After about two years, the ligation was settled — with the church agreeing to buy the property where the waste station would’ve been built.
The site now holds a massive, 17,500-square-foot pavilion where the church welcomes tens of thousands of revelers for a festival each fall. There’s talk of building a retreat center and more.
“They are exceptionally happy with the fact that there’s not a waste transfer station there,” said Dennis Kelly, senior project manager for Catholic Construction Services Inc., the development arm of the Archdiocese of Atlanta. “And they have utilized that land to the utmost.”
The vote on the church property prompted both journalists and authorities to start asking questions about impropriety within Gwinnett’s government.
By the end of the subsequent corruption scandal, Bannister would resign to avoid a perjury charge threatened after he purportedly lied to a grand jury investigating questionable land deals.
Kenerly would be sentenced to 10 years probation for allegedly taking $1 million in bribes related to the county’s purchase of potential park land.
Lasseter would land in federal prison, in part thanks to her role in approving another waste station proposal.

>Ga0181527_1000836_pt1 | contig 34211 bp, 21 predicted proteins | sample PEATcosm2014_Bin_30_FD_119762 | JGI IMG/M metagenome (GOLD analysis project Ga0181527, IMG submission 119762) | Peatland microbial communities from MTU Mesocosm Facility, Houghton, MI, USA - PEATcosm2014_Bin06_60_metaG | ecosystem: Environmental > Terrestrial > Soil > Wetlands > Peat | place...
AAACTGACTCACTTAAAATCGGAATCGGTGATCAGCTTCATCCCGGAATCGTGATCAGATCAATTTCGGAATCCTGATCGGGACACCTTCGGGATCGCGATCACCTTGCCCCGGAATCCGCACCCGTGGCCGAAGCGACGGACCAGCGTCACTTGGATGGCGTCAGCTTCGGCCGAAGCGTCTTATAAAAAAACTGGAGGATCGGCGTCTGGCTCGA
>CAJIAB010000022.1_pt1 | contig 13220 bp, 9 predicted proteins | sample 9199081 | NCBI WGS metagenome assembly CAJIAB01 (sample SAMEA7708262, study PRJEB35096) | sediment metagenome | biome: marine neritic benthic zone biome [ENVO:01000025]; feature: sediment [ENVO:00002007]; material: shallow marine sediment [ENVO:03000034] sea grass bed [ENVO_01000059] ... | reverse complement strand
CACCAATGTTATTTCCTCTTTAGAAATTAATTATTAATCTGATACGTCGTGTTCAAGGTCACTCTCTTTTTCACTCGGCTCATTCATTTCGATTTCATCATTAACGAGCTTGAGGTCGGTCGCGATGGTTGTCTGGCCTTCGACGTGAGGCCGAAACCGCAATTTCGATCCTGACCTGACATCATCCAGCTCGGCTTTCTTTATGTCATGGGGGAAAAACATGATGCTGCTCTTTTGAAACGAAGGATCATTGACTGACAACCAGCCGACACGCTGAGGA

‘On its merits’
Across the county, on the south side of Ga. 316 near Dacula, lies a sliver of land that could’ve been yet another solid waste transfer station. This proposal wasn’t hotly debated, didn’t draw outcry from the few neighbors nearby.
This transfer station was approved by county officials but never built for very different reasons. As federal investigators would eventually discover, its passage was the offspring of bribery consummated in an out-of-state casino.
On April 28, 2009, the Gwinnett County Commission approved the special use permit requested by Duluth-based developer Mark Gary, who wanted to build the $4 million facility on 10 acres off Alcovy Industrial Boulevard.
Kenerly abstained, saying his mother lived in a senior living facility owned by Gary. Commissioner Shirley Lasseter was among the three “yes” votes, despite Gary being a family friend who had worked on her campaign.
“I don’t look at it as Mark Gary’s,” Lasseter told the AJC after the vote. “I look at it as the project that is up in that area, and I weigh it on its merits.”
By 2012, it would become public that Gary had discussed the waste transfer station with Lasseter and her son, John Fanning, prior to the commission’s vote — and a bribe in exchange for Lasseter’s vote had been arranged.
About three weeks after the vote, Gary met Fanning at a casino and handed over $30,000 in poker chips.
All three participants — Lasseter, Fanning and Gary — would ultimately serve federal prison time, as would another business associate named Skip Cain.
Lasseter took another bribe for her support of a project dreamed up by undercover FBI agents. She was sentenced to nearly three years in prison.
The waste station off Alcovy Industrial Boulevard, meanwhile, was never built. It remains an undeveloped wooded lot neighbored by a pair of distribution centers, a strip mall and a popular Stars and Strikes bowling alley.
A real estate agent’s sign still stands at the roadside, screaming “available” in capital letters.